In January 2000, Beauty and the Book, the only combination beauty salon and bookstore in the country and maybe even in the world, opened its doors…. My crazy little venture succeeded beyond my wildest dreams. If someone had said to me back then that in five years I would move Beauty and the Book from my rural home to a historic house in downtown Jefferson, Texas, I would have said, “No way.” If someone had told me that my book club, the Pulpwood Queens of East Texas, which started with six brave women, would grow to chapters running all across the United States and many foreign countries, I would have told him, “You are flat crazy.” If someone had told me that I would work with companies like Redken and International Paper to promote literacy in communities throughout East Texas, that I would get to hang out with the writers [like Pat Conroy] who have for so long been my idols, and—the icing on my cake—that I would make an appearance on ‘Good Morning America’ with Diane Sawyer and Charlie Gibson or see myself flashed on the screen during ‘The Oprah Winfrey Show,’ I would have looked him straight in the eye and told him he was plum dee crazy. And yet, these and so many other wonderful things have happened since we opened Beauty and the Book.
I first met Kathy Murphy when she was a speaker at the Chanticleer Authors Conference a couple years ago. https://www.chantireviews.com/chanticleer-conference/ In addition to her presentations, she held a benefit hairstyling event to give a few attendees “big hair.” Here Kiffer Brown, founder of Chanticleer, gets the treatment:
I’m allergic to hair spray, so since the conference was held on May Day that year, I came as the May Queen with a flower crown instead of a tiara.
Chanticleer sponsored Kathy Murphy’s recent return to Bellingham to open our new book club chapter, present a workshop, and speak at our famous local indie bookstore, Village Books. We learned that two of her recent club picks, books she had sponsored and promoted—Same Kind of Different as Me and The Mountain Between Us—will soon be out in feature film versions. The book clubs also undertake service projects such as providing books for underserved schoolchildren, and helping to fund literary centers.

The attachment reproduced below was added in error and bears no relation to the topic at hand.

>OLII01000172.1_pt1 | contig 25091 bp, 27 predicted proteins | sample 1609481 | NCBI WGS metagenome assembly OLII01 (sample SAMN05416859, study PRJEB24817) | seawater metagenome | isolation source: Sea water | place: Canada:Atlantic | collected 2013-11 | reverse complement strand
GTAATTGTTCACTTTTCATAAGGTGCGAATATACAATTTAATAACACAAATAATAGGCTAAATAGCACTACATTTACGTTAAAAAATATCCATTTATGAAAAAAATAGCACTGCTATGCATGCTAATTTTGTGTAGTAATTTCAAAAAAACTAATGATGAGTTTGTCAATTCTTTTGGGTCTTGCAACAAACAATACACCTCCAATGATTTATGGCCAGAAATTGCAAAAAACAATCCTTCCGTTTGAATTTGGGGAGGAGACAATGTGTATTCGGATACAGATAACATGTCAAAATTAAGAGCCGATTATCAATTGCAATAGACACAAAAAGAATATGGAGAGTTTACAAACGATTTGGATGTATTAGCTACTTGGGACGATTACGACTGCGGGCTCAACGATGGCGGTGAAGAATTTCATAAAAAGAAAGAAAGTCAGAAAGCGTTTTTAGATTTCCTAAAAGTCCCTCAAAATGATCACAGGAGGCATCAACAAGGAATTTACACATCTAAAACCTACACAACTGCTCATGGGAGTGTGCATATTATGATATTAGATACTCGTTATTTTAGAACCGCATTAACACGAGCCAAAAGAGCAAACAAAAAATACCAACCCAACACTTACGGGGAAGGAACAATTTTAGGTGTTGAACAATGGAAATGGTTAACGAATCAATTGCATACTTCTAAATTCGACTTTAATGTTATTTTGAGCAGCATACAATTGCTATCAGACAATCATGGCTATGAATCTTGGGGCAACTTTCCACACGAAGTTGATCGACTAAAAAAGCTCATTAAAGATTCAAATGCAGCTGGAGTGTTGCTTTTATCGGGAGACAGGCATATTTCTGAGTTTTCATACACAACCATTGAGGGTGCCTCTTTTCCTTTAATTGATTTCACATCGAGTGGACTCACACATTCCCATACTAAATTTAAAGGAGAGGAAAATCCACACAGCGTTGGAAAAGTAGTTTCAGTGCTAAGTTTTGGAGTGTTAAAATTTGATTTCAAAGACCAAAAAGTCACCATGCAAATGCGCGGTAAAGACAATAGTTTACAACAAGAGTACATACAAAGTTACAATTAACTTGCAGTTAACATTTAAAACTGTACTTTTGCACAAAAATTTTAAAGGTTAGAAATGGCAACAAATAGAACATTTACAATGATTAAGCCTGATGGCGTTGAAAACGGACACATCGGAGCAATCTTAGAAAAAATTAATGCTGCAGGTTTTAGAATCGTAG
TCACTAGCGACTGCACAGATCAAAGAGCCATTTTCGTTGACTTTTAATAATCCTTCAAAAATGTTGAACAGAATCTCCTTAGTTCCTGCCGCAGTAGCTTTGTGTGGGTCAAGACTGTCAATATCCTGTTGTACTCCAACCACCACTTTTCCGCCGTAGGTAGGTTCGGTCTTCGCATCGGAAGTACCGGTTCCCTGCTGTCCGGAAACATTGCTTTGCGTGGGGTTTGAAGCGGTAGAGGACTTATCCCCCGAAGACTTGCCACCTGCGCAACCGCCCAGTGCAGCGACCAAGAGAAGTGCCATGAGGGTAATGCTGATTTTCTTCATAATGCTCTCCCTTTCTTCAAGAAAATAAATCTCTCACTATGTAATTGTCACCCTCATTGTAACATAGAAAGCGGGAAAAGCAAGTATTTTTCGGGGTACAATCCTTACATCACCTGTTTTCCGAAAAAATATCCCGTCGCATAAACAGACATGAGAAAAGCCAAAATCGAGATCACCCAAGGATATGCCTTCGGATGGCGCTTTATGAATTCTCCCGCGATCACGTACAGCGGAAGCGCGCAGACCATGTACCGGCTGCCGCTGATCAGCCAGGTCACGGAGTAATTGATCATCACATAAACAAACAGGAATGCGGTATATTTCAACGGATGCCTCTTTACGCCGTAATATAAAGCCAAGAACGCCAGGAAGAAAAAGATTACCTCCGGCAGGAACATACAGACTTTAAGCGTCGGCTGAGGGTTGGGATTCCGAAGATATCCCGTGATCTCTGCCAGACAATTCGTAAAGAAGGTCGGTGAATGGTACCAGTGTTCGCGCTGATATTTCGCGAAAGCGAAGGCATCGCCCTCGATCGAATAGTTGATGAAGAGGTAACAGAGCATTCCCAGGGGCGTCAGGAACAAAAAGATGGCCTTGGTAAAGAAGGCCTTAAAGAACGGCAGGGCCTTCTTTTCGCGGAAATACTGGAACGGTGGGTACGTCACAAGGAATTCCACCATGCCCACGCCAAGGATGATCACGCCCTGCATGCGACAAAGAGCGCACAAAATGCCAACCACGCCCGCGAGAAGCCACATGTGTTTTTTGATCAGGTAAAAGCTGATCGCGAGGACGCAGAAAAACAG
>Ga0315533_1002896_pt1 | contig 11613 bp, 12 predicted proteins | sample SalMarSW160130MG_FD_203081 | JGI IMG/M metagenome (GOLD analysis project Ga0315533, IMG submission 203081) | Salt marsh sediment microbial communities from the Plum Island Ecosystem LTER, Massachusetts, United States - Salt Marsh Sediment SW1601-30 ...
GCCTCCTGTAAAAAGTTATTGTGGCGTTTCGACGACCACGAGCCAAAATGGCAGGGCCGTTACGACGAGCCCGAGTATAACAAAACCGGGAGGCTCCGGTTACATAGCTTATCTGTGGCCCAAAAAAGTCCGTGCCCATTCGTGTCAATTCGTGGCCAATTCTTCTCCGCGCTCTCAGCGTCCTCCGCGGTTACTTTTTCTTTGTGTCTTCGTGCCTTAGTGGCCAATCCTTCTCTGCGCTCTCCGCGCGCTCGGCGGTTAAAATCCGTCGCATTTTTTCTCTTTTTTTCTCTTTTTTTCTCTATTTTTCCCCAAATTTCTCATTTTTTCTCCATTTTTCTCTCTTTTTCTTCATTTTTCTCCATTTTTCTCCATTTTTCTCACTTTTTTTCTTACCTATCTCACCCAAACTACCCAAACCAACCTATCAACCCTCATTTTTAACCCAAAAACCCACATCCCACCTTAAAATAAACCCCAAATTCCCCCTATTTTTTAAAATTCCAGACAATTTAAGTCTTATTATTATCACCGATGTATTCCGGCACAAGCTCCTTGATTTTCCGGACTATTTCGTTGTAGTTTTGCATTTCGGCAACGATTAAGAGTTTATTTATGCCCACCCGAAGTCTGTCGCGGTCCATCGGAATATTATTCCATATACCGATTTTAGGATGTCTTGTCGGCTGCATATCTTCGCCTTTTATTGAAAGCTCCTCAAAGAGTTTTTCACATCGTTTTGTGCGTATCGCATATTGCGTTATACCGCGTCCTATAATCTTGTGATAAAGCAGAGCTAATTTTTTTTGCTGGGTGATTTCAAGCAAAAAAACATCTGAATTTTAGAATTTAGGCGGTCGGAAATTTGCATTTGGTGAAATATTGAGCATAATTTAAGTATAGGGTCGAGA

Authors who are fortunate to have their books chosen for the club find hundreds of new readers, and the buzz spreads. My friend J. L. Oakley, whose historical novel of early women in the Pacific Northwest, Timber Rose, was a club pick, reports a strong surge in book orders.
Kathy has a gift of picking stories with heart that resonate with readers across the spectrum. And she has an equal gift for irreverent fun. Her annual “Girlfriends Weekend” in Nacogdoches, Texas, now welcoming male members of the offshoot Timber Guys clubs, mixes silly costume parties and skits with presentations by prominent authors such as Pat Conroy and Alice Hoffman. Friends who have attended report that the community spirit generated, and the forging of friendships around books, are the biggest rewards of joining the groups.
Anyone can start a chapter in his or her own location by registering at www.beautyandthebook.com I’m polishing my new tiara and turning pages before our first club meeting in Bellingham!
photo credits: Kathy L. Murphy, Kiffer Brown, and J.L. Oakley
You will find The Rambling Writer’s blog posts here on alternate Saturdays. Sara’s newest novel from Book View Cafe was recently released in print and ebook: The Ariadne Connection. It’s a near-future thriller set in the Greek islands. “Technology triggers a deadly new plague. Can a healer find the cure?” The novel has received the Cygnus Award for Speculative Fiction. Sara is counting down the weeks before she returns to Greece this fall for more research on the sequel, The Ariadne Disconnect.